At least five foreign oil, gas companies back in Libya to work on resuscitating production, Libyan official says, naming Italy's Eni as one, but declining to name other four
September 2, 2011
– Official: 5 foreign companies send teams back to Libya to revive oil, gas production
At least five foreign oil and gas companies are back in Libya to work on resuscitating production, a Libyan official said Friday, as the country's interim leadership sought guidance from U.N. and other experts on stabilizing the nation following strongman Moammar Gadhafi's ouster.
Libya's economic future could hinge on the performance of its lucrative oil and gas sectors, whose production ground to a halt during this year's insurgency against Gadhafi. Critics of NATO's airstrike campaign that helped the rebels say its primary purpose was securing oil and gas contracts for the West -- not protecting Libyan civilians, as the U.N. mandate for the operation outlined.
Advance teams from oil and gas companies that had infrastructure in Libya "are already back" to assess damage and restart facilities, said Aref Ali Nayed, a member of the rebel-led government's so-called stabilization team. He spoke in Paris after talks with U.N. and other international officials.
Nayed, who also is Libya's ambassador to the United Arab Emirates, insisted that Libya's rebel-led National Transitional Council would respect past contracts and not rush into any new deals.
"At least five companies are back," he said. "We are seeing these companies as full partners whose interests coincide with the interests of the people."
He named Italy's Eni SpA as one of the companies but said he could not provide the names of the other four.
Eni, the largest foreign producer in Libya before the civil war broke out earlier this year, said this week it signed a memorandum with Libya's rebels to restart a key natural gas pipeline and provide technical assessment of the country's oil infrastructure.
Eni Chairman Giuseppe Recchi confirmed to The Associated Press on Friday that Eni staff members were in Libya for their gas division. As for oil, Recchi said it was too soon to say when Eni would be going in.
A spokesman for Spain's Repsol YPF SA declined comment Friday on whether anyone was working on behalf of the company in Libya now, but said no workers pulled from the country in March as it descended into civil war have been sent back.
Repsol believes it will be possible to restart its Libyan oil production operations about four weeks after workers arrive in the country, said spokesman Kristian Rix.
French oil giant Total SA "is carefully monitoring the evolution of the situation to assess when we could restart our operations in the country," said spokeswoman Phenelope Semavoine. She wouldn't comment on whether advance teams are already on the ground.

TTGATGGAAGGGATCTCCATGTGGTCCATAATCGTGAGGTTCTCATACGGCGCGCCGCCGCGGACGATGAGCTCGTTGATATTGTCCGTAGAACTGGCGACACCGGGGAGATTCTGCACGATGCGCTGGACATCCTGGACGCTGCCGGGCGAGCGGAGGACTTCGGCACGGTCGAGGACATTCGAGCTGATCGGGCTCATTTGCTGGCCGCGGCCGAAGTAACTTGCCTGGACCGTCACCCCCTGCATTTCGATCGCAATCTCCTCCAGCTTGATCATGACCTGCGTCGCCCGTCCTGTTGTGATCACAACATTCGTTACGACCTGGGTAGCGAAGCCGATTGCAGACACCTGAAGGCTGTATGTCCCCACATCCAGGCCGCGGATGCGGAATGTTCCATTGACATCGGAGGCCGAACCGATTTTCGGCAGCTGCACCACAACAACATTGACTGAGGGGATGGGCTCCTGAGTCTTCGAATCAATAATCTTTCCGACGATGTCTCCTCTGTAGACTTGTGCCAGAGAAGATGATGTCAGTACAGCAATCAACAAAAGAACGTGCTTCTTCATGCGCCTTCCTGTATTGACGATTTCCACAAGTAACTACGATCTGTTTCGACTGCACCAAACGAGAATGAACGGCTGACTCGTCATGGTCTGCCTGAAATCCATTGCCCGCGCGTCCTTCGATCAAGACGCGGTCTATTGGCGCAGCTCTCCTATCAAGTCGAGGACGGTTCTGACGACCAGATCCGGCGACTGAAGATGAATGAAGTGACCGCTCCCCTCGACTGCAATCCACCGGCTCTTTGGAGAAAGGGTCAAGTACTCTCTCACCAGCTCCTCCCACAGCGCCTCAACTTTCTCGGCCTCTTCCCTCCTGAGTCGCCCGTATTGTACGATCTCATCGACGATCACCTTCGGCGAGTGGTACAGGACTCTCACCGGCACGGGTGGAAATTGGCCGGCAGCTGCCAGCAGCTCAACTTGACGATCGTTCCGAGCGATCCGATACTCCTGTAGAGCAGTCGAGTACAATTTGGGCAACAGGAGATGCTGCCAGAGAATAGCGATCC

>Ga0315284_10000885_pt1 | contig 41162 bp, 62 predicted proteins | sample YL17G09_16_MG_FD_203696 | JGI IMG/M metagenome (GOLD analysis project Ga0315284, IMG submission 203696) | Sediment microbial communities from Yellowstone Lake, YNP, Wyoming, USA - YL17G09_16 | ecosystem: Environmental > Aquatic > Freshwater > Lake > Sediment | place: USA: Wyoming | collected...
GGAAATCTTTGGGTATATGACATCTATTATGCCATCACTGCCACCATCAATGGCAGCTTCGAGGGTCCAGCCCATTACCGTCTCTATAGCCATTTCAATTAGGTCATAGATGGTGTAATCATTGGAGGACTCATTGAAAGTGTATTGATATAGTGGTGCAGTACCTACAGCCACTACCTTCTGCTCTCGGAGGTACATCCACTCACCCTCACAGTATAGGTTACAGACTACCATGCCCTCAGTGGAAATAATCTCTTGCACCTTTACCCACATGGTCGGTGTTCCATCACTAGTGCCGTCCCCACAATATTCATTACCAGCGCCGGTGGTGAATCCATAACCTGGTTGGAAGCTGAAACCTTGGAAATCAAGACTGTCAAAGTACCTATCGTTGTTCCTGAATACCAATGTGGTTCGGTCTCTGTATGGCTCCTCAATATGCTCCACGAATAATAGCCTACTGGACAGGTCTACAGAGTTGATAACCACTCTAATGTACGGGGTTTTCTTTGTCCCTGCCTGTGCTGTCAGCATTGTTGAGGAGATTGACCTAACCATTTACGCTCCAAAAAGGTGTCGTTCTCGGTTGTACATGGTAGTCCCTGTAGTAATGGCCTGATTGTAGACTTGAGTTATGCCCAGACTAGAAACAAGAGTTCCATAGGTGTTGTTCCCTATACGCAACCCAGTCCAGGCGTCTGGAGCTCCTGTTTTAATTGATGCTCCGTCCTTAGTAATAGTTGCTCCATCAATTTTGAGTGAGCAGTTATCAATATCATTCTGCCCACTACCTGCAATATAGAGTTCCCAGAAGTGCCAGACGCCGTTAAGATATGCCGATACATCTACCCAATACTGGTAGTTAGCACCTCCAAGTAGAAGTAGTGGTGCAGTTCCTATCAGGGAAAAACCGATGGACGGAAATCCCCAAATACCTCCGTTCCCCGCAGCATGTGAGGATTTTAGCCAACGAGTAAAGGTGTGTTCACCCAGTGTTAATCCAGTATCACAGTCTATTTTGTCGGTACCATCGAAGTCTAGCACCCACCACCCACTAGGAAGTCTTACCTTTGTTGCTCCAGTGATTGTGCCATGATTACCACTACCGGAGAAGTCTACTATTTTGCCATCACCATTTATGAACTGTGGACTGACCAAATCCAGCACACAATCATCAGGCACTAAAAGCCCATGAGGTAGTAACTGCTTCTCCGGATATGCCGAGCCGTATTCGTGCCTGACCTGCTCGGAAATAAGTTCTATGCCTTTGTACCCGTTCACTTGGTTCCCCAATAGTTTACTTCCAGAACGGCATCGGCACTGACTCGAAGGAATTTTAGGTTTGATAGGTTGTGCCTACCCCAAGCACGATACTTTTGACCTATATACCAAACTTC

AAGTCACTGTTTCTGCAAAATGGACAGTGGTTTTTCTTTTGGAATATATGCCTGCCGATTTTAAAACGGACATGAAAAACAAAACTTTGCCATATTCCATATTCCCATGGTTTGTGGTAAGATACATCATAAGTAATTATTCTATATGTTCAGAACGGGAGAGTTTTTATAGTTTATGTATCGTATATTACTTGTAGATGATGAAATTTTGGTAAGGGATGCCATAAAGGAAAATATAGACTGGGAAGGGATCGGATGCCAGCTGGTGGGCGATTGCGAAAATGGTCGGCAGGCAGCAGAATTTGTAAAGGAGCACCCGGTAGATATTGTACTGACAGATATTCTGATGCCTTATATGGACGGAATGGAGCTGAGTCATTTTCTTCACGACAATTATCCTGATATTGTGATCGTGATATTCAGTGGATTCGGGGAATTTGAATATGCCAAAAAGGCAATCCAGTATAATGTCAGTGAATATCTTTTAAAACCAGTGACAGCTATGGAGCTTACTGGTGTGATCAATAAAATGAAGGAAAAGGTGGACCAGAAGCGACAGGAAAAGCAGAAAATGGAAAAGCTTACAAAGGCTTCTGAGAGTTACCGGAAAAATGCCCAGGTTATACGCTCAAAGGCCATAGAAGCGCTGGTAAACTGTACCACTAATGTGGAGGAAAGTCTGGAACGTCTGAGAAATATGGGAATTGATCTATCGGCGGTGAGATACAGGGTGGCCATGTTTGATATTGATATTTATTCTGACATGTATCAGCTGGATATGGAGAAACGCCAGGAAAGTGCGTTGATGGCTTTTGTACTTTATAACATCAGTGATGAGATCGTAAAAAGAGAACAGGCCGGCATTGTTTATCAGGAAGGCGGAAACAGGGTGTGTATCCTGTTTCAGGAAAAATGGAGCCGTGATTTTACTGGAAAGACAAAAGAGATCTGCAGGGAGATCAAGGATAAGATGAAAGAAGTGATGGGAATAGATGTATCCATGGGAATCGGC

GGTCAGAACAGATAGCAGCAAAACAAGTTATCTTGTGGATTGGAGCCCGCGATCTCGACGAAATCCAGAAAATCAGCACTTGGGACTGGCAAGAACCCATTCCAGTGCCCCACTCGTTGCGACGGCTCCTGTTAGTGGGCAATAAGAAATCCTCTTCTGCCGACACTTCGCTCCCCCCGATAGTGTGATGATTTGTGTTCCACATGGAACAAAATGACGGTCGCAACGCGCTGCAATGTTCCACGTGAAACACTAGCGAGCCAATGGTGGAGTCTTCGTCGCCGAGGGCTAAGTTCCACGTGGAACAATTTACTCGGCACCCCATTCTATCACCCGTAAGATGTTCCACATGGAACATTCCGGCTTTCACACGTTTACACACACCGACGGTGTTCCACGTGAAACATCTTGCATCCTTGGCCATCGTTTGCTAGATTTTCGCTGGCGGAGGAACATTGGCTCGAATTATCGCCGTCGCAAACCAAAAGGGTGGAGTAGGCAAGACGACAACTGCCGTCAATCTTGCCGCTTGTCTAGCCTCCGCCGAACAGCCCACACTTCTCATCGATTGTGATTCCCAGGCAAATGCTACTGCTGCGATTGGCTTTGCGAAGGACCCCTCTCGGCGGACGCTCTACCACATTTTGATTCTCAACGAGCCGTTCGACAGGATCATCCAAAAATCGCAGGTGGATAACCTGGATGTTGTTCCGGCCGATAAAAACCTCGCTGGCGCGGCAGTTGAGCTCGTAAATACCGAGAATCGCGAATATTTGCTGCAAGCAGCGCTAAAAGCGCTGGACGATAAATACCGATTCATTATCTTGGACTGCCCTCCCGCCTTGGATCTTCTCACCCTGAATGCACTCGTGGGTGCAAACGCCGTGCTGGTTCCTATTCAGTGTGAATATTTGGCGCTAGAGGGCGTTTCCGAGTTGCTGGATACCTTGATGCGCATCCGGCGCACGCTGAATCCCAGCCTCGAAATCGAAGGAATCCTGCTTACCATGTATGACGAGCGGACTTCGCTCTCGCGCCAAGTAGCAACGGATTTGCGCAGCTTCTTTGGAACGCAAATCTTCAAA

Total CEO Christophe de Margerie said Thursday that the company is gearing up to restart production as soon as possible, and that offshore production would resume first.
All three companies stressed that security for employees is paramount.
World leaders meeting in Paris on Thursday emphasized that the work of war in not yet finished in Libya, especially considering that Gadhafi is still at large.
Fighting has strangled the overall oil sector in Libya, which has Africa's largest proven reserves of conventional crude. Little to no crude is flowing through the pipelines, refineries have largely halted operations, and fuel prices have spiked during widespread shortages.
It may take months to get output back up to prewar levels.
Russia's ambassador to NATO, Dmitry Rogozin, said Friday that the underlying reason for NATO's intervention in Libya was access to Libyan oil.
"For Russia, NATO's operation in Libya indicated that the major interests of the alliance now lay not in the Europe's East -- where its adversaries the Warsaw Treaty Pact and the Soviet Union used to be -- but in oil-rich lands of Northern Africa and the Middle East," Rogozin said in emailed responses to questions from The Associated Press.
NATO says it is fully complying with the U.N. mandate, and that forces loyal to Gadhafi still pose a threat to Libya's civilians. The alliance also has rejected criticism from Russia, China and the African Union, which tried to get the warring sides in Libya to end the bloodshed through a negotiated settlement.
Russia's envoy to talks on Libya's future in Paris this week, Mikhail Margelov, said that Russia wants to defend its own economic interests in Libya, with which Moscow has long-standing ties.
The French newspaper Liberation reported this week that Libyan rebels offered France control over 35 percent of Libya's oil in exchange for French support for the insurgents. But transitional council officials and France's foreign minister firmly denied any such offer.
A spokesman for the National Transitional Council in London, Guma El-Gamaty, said on BBC radio Friday that there's no reason why British or French companies should have priority over contracts in Libya because Britain and France were vocal and early backers of the rebels.
"I don't think it would be right and proper to say we are going to be democratic, transparent, accountable and competitive and then start offering contracts based on favoritism," he said.
Slobodan Lekic in Brussels, Frances D'Emilio in Rome and Al Clendenning in Madrid contributed to this report.
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